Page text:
Above: Banner at the entrance to the exhibition INDIA!, on view September 14, 1985–January 5, 1986
«INDIA!, an exhibition of the art of India from the fourteenth through the nineteenth century, opened on this day in 1985 as part of a nationwide Festival of India jointly organized by the Government of India and the Indo-U.S. Sub-commission on Education and Culture.» As described by The New York Times, the festival "provided New Yorkers with a wider and more intense exposure to India's cultural history than any but the most privileged Indians could hope for in a lifetime" ("Growing up with the Arts of India," 9/1/85). It included concerts and dance performances at Lincoln Center and other venues, an exhibition of photographs at the American Museum of Natural History, an exhibition of terracotta sculpture at the Brooklyn Museum, a film series at the Museum of Modern Art, the presentation of contemporary Indian designs at the Cooper-Hewitt Museum, and an exhibition of Kushan sculpture and art from the court of the sixteenth-century emperor Akbar at the Asia Society.
Curated by Stuart Cary Welch, the Museum's consultant for Islamic Art, the exhibition at the Metropolitan brought together 350 works of art—consisting of paintings, sculptures, jewels, wall hangings, and a magnificent red and gold seventeenth-century imperial tent—and was accompanied by a beautiful catalogue with label information that New York Times reviewer John Russell characterized as "amusing" and "pertinent" ("India!, Festival of Fabled Art at the Met," 9/13/85).
Above: A Royal Tent, Mughal, mid-17th century, Mehrangarh Museum Trust, Fort, Jodhpur, on loan from Maharaja Sri Gaj Singhiji II of Jodhpur
INDIA! was notable for its momentous assemblage of loaned works of art, coordinated by Mahrukh Tarapor, who was subsequently appointed by Director Philippe de Montebello to supervise the Museum's entire program of exhibitions. The show also included many remarkable objects from the Met's own collection, including three beautiful daggers:
Above, from left to right: Dagger, early 17th century. Indian. Gold, rubies, green glass, steel. The Metropolitan Museum of Art, New York, Purchase, Harris Brisbane Dick Fund and The Vincent Astor Foundation Gift, 1984 (1984.332); Dagger, 17th century, India, reign of Shah Jahan (1628–58). Hilt: nephrite; carved Blade: steel. The Metropolitan Museum of Art, Gift of Alice Heeramaneck, in memory of Nasli Heeramaneck, 1985 (1985.58a, b); Dagger, ca. 1640. India, Mughal period (1526–1858). Watered steel blade, carved nephrite. The Metropolitan Museum of Art, New York, Purchase, Mr. and Mrs. Nathaniel Spear Jr., Gift, 1982 (1982.321)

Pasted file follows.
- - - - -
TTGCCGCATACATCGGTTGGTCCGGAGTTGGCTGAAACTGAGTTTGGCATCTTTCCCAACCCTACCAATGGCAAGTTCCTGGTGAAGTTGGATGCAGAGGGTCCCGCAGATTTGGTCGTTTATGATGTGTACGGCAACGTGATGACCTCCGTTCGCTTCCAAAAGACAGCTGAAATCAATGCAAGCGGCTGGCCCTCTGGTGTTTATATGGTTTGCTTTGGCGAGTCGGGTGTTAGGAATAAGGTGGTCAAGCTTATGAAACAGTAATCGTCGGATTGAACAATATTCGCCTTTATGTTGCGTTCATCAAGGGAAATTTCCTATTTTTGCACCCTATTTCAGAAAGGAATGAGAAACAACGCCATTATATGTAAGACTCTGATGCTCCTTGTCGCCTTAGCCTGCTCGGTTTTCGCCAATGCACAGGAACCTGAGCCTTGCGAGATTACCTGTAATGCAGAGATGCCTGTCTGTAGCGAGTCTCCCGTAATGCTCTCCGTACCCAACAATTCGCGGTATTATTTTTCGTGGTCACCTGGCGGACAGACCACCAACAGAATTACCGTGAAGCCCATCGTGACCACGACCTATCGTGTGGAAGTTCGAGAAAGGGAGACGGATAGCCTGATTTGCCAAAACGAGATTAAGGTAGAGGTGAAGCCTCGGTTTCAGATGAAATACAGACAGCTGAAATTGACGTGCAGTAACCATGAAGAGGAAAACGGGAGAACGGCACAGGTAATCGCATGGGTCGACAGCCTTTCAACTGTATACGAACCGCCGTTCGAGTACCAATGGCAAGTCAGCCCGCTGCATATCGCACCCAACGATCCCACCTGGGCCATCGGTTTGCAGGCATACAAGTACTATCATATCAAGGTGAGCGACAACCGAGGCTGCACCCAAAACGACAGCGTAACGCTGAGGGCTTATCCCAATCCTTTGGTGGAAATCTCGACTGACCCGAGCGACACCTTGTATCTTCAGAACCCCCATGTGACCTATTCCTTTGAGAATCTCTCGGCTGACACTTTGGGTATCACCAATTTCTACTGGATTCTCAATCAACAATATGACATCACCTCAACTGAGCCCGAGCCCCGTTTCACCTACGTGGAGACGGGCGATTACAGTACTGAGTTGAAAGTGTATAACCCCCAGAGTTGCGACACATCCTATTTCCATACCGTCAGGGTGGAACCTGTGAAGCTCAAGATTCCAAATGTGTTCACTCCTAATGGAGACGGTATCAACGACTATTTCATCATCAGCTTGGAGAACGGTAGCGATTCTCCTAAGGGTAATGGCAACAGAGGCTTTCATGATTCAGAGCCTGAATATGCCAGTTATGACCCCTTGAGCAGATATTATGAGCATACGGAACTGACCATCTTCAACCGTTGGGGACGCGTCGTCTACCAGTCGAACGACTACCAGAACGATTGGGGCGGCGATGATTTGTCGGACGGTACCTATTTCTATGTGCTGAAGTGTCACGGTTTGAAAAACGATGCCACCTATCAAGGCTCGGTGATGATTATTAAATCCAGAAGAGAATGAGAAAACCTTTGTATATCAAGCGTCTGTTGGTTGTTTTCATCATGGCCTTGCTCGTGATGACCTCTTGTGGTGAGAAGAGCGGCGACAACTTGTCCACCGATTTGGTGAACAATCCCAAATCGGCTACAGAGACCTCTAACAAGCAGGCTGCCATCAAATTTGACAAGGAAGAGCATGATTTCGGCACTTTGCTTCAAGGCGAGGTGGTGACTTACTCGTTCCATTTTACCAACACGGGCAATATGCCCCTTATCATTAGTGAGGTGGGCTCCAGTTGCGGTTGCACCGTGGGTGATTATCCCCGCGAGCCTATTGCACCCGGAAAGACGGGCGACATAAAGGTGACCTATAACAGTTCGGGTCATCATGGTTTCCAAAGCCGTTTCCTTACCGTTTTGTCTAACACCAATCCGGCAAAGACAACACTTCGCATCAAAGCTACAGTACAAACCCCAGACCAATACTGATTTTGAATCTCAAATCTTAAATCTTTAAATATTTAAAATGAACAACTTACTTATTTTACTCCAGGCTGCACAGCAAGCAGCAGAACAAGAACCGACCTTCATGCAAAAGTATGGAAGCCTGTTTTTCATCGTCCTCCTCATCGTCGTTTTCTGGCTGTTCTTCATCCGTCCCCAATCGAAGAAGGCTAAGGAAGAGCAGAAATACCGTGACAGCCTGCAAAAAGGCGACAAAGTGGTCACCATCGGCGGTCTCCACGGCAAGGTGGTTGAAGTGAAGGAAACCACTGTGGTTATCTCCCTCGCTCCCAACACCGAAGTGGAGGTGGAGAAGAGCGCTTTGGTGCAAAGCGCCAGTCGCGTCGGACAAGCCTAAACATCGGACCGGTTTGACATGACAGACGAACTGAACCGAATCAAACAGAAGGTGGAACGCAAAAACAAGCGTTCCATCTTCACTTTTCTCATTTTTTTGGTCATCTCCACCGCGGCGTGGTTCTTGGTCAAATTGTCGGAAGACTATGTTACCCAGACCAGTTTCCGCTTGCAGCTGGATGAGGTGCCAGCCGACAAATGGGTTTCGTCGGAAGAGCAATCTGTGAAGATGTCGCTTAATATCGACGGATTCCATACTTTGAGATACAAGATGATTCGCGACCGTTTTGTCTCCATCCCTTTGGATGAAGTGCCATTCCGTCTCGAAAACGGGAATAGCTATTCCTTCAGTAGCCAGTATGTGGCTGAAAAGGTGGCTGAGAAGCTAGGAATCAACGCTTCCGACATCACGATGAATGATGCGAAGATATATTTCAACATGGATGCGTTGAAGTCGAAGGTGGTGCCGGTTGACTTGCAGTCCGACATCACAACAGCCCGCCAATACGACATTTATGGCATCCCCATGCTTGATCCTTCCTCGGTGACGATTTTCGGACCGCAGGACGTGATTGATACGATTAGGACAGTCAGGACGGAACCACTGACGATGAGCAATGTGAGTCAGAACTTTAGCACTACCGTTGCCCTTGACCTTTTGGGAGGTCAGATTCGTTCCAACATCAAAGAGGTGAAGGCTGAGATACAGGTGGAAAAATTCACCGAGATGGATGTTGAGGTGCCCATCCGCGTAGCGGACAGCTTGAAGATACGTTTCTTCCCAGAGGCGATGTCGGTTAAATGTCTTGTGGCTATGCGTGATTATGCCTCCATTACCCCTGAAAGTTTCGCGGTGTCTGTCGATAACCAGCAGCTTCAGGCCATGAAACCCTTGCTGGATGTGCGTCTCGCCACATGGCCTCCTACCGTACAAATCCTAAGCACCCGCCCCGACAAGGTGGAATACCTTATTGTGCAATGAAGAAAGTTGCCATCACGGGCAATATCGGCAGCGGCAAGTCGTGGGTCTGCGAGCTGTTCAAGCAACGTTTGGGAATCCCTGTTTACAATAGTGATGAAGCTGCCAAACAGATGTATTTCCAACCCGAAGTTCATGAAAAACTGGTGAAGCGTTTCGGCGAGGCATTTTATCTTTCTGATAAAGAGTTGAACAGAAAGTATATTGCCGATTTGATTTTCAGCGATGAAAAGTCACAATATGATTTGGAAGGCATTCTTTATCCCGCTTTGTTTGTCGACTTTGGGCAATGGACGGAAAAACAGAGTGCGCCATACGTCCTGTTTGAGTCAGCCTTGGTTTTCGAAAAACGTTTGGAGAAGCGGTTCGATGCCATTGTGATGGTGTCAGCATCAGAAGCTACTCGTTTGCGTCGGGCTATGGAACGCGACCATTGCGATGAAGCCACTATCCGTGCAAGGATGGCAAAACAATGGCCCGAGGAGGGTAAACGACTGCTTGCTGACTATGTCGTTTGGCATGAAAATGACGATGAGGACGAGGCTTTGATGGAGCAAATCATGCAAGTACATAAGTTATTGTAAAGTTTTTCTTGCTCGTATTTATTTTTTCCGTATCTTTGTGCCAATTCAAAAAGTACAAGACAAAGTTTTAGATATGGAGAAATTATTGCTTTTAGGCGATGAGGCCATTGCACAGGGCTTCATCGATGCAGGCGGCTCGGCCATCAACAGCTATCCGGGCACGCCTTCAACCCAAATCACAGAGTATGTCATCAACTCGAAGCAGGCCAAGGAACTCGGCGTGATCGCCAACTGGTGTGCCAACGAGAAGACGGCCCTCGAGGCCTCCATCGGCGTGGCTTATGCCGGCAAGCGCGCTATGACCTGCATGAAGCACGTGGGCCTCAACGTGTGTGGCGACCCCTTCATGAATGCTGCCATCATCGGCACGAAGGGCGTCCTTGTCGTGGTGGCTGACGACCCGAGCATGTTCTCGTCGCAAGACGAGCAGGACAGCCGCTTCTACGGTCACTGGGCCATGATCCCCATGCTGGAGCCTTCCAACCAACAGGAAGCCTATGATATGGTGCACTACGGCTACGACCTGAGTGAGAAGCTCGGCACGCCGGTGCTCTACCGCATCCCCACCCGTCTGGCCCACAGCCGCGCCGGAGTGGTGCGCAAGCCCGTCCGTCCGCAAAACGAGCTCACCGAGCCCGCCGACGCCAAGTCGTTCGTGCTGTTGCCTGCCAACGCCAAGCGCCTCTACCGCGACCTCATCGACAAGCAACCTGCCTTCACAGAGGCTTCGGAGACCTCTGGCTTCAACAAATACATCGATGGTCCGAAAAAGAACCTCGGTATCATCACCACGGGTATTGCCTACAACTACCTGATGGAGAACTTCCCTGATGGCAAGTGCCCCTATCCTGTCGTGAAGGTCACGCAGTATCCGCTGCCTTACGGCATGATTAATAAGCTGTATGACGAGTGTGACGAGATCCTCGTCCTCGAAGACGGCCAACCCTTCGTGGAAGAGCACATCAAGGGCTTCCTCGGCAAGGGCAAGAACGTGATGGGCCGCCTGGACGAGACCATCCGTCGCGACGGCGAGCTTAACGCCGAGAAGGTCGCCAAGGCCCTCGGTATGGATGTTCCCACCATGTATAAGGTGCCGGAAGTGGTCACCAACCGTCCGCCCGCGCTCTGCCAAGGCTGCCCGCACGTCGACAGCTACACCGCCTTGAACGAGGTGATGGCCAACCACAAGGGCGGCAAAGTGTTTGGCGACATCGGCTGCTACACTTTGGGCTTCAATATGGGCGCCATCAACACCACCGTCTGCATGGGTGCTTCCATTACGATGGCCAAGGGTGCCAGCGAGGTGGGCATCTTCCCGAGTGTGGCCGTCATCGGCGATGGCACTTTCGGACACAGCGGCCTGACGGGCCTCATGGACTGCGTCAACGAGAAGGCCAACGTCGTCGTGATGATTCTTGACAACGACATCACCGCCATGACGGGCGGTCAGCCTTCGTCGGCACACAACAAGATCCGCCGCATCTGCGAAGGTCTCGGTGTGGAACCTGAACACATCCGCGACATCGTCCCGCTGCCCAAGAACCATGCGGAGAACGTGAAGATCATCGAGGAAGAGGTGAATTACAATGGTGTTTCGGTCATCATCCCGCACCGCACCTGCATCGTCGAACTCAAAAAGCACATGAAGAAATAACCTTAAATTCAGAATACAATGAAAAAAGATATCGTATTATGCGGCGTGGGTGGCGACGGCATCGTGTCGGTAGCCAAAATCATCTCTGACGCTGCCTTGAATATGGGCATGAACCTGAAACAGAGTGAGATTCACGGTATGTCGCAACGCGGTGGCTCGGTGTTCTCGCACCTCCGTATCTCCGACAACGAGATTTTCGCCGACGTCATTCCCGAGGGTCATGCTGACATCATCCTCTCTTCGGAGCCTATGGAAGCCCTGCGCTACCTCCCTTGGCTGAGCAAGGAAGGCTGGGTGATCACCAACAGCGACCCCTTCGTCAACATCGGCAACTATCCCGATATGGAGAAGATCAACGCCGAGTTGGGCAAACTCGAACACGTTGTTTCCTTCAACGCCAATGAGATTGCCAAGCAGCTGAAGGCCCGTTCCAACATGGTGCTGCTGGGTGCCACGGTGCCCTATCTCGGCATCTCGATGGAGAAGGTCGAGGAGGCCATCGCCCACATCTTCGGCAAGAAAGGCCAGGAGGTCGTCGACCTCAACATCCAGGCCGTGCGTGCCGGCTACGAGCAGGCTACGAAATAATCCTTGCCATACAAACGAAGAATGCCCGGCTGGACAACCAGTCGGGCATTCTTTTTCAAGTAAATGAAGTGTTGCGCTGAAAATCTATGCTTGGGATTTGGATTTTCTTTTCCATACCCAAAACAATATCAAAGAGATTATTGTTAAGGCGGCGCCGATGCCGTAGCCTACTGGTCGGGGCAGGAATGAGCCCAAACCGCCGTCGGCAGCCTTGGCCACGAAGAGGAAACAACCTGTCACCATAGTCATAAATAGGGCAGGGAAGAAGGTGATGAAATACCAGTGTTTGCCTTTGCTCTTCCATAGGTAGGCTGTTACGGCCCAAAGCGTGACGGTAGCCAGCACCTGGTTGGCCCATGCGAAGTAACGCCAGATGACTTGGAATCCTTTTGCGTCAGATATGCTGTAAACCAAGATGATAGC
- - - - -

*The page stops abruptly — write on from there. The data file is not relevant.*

A related exhibition presented by the Metropolitan's Costume Institute in December 1985, Costumes of Royal India, was also a part of the nationwide festival. Organized by the amazing and whimsical Diana Vreeland (who famously said "Pink is the navy blue of India"), the exhibition was accompanied by the book A Second Paradise, written by Naveen Patnik and edited by Jacqueline Kennedy Onassis. The costumes on view illustrated the riches of the fabled courts of India and demonstrated the diversity of the Indian states. The exhibition included more than 150 complete royal costumes and a lifesize, fabricated elephant, complete with howdah, beautifully decorated and adorned with jewels. Visitors to the galleries were dazzled.
Above: Gallery 46 from the Costumes of Royal India exhibition, on view December 20, 1985–August 31, 1986
On July 28, 1982, three years before the opening of INDIA!, India's prime minister, Indira Gandhi, visited the Metropolitan as her first stop on one particular visit to the United States. In remarks that she gave that day she spoke of her father, Jawaharlal Nehru, who had been a great believer in museums and would often deposit her in one when he went to a conference, questioning her later on what she had seen. She looked back on those visits with great satisfaction, and at the same time eagerly anticipated what the Met's exhibition of Indian art would accomplish. As she said, "Every major exhibition of the Metropolitan has set high professional standards and become a cultural event, and I am sure that the one you are planning on India will arouse the interest of Americans, forging sympathy between India and U.S. sensibilities." Tragically, Prime Minister Gandhi did not live to see her sentiments come to fruition; INDIA! was dedicated to her memory.
Barbara File is archivist in the Museum Archives.